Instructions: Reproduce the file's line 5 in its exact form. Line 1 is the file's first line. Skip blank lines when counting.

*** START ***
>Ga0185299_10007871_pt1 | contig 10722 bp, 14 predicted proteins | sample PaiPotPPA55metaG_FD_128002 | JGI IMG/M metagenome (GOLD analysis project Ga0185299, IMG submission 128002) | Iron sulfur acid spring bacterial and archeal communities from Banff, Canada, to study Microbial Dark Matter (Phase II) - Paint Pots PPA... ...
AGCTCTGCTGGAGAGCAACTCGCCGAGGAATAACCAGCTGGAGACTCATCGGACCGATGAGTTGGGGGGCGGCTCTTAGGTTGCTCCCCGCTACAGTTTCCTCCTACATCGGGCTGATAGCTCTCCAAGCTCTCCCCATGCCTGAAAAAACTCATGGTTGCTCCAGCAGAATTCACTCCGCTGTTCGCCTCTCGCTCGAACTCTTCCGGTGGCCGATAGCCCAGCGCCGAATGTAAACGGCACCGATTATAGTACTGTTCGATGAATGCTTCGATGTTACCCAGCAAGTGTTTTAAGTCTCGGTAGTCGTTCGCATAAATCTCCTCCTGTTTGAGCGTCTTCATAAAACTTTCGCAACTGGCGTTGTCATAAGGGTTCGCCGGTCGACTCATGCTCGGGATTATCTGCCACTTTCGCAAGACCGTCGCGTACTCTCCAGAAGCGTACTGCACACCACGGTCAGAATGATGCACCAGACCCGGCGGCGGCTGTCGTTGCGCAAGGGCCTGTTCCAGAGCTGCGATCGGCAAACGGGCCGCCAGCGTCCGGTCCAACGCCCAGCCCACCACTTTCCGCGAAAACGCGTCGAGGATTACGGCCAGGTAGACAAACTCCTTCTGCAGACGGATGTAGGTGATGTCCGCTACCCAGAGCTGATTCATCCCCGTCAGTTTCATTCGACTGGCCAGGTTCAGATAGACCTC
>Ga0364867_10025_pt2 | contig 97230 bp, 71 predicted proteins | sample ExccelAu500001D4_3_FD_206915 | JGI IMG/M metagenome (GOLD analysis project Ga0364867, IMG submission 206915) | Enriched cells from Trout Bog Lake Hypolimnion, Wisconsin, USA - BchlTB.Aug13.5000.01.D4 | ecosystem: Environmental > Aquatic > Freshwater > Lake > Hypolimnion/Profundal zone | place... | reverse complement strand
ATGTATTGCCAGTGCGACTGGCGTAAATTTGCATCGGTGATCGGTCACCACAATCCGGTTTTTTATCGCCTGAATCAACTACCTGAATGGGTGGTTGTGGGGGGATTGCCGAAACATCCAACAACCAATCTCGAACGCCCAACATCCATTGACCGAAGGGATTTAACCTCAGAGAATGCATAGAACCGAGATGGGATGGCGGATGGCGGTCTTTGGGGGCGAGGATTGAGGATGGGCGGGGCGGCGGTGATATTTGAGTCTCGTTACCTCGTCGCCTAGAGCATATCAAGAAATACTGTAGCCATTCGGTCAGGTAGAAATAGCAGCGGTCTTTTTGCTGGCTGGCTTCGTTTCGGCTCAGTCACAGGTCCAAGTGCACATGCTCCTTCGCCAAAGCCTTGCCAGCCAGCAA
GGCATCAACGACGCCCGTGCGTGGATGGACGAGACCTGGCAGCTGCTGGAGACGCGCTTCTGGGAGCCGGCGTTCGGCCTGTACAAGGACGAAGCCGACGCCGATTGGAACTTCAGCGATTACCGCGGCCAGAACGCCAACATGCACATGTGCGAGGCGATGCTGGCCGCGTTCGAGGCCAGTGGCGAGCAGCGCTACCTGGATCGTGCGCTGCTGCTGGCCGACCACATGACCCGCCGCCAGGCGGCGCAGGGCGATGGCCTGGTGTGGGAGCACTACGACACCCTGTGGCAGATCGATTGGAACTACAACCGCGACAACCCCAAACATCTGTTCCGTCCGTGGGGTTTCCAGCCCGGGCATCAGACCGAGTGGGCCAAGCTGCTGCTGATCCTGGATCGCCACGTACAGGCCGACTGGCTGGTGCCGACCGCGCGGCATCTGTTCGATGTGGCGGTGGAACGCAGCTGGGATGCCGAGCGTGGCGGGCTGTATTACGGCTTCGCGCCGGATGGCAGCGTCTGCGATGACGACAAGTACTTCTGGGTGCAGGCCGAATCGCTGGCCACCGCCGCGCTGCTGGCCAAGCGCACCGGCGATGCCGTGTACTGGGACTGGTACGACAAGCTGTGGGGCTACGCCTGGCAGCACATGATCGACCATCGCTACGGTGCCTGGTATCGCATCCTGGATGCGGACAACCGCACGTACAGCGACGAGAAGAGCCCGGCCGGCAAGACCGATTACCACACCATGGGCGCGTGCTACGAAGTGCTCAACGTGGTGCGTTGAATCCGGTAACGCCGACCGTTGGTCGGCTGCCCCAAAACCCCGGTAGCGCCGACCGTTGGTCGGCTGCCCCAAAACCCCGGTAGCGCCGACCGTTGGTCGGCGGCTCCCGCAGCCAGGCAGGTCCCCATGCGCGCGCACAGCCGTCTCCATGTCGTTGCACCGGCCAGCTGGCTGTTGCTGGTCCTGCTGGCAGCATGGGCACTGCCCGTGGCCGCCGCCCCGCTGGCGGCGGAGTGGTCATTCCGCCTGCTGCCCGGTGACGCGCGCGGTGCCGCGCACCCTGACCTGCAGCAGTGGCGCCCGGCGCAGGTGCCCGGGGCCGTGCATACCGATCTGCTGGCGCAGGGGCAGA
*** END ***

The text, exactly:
GGCATCAACGACGCCCGTGCGTGGATGGACGAGACCTGGCAGCTGCTGGAGACGCGCTTCTGGGAGCCGGCGTTCGGCCTGTACAAGGACGAAGCCGACGCCGATTGGAACTTCAGCGATTACCGCGGCCAGAACGCCAACATGCACATGTGCGAGGCGATGCTGGCCGCGTTCGAGGCCAGTGGCGAGCAGCGCTACCTGGATCGTGCGCTGCTGCTGGCCGACCACATGACCCGCCGCCAGGCGGCGCAGGGCGATGGCCTGGTGTGGGAGCACTACGACACCCTGTGGCAGATCGATTGGAACTACAACCGCGACAACCCCAAACATCTGTTCCGTCCGTGGGGTTTCCAGCCCGGGCATCAGACCGAGTGGGCCAAGCTGCTGCTGATCCTGGATCGCCACGTACAGGCCGACTGGCTGGTGCCGACCGCGCGGCATCTGTTCGATGTGGCGGTGGAACGCAGCTGGGATGCCGAGCGTGGCGGGCTGTATTACGGCTTCGCGCCGGATGGCAGCGTCTGCGATGACGACAAGTACTTCTGGGTGCAGGCCGAATCGCTGGCCACCGCCGCGCTGCTGGCCAAGCGCACCGGCGATGCCGTGTACTGGGACTGGTACGACAAGCTGTGGGGCTACGCCTGGCAGCACATGATCGACCATCGCTACGGTGCCTGGTATCGCATCCTGGATGCGGACAACCGCACGTACAGCGACGAGAAGAGCCCGGCCGGCAAGACCGATTACCACACCATGGGCGCGTGCTACGAAGTGCTCAACGTGGTGCGTTGAATCCGGTAACGCCGACCGTTGGTCGGCTGCCCCAAAACCCCGGTAGCGCCGACCGTTGGTCGGCTGCCCCAAAACCCCGGTAGCGCCGACCGTTGGTCGGCGGCTCCCGCAGCCAGGCAGGTCCCCATGCGCGCGCACAGCCGTCTCCATGTCGTTGCACCGGCCAGCTGGCTGTTGCTGGTCCTGCTGGCAGCATGGGCACTGCCCGTGGCCGCCGCCCCGCTGGCGGCGGAGTGGTCATTCCGCCTGCTGCCCGGTGACGCGCGCGGTGCCGCGCACCCTGACCTGCAGCAGTGGCGCCCGGCGCAGGTGCCCGGGGCCGTGCATACCGATCTGCTGGCGCAGGGGCAGA